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The contributors to Cross-border Crime examine the latest developments in international judicial co-operation – highlighting specific concerns the new procedures raise for the protection of individual rights.
The Extradition Act 2003 has led to fundamental changes in the UK’s response to trans-national crime. In Europe, a programme of ‘mutual recognition’ in criminal matters has spawned the European Arrest Warrant. More developments are imminent. Across the Atlantic, the controversial new UK/US Extradition Treaty – agreed without parliamentary scrutiny – has traded traditional safeguards for procedural efficiency.
These changes are happening in a context – EU enlargement, the war on terror and the ever-easier movement of people, goods, information, money and ideas – which means that international responses to crime are inevitable. But when crime crosses borders – is there a danger that justice is being turned back at the frontier?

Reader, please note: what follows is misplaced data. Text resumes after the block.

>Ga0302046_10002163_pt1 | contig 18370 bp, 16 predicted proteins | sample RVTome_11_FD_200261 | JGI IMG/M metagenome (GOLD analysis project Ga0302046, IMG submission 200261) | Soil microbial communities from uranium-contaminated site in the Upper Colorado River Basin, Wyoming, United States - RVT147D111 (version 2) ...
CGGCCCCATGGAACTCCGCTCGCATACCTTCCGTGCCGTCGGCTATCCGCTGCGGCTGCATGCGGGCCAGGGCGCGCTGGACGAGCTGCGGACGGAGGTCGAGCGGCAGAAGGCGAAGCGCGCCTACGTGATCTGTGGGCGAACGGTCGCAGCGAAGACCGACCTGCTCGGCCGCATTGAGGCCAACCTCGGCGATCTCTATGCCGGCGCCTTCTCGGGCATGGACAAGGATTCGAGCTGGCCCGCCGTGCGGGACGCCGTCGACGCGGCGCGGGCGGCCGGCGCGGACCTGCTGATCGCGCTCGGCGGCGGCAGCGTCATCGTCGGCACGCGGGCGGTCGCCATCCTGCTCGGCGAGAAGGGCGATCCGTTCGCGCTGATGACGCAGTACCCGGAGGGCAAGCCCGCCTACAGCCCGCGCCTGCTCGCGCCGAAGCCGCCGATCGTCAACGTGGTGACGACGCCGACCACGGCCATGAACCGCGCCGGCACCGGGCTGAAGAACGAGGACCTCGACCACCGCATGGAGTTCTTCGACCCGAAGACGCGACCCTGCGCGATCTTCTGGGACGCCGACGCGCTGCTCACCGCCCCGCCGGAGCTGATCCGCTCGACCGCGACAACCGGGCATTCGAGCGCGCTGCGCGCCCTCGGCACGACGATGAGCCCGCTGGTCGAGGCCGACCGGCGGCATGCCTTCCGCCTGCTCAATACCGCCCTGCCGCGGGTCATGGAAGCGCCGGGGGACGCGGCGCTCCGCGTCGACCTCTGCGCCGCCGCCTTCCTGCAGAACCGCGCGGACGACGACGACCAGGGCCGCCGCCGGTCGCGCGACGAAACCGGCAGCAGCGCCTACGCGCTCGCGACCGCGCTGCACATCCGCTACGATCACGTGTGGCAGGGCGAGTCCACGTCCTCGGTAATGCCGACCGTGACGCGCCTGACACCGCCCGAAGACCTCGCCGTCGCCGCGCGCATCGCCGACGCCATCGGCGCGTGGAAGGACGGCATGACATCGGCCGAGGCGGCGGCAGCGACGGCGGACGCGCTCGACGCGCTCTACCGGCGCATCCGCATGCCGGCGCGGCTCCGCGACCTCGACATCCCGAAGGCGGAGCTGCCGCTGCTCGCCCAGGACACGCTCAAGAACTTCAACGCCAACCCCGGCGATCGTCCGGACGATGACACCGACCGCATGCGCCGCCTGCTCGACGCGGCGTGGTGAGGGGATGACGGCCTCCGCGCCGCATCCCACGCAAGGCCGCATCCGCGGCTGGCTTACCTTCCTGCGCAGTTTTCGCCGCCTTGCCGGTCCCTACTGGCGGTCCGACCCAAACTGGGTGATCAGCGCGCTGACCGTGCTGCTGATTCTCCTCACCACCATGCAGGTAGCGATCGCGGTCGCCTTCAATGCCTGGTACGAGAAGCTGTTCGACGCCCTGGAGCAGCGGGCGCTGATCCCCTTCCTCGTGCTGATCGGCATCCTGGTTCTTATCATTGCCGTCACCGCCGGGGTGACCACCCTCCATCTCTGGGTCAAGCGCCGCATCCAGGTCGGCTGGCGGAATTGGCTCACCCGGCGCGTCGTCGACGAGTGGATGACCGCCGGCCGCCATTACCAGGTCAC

Contributions to Cross-border Crime are drawn from a wide range of perspectives – defence lawyers, judicial authorities, academics, policy-makers and the police. Each contributor is a leading expert in their field, ensuring the reader a broad-based assessment of a fast-moving and complex issue.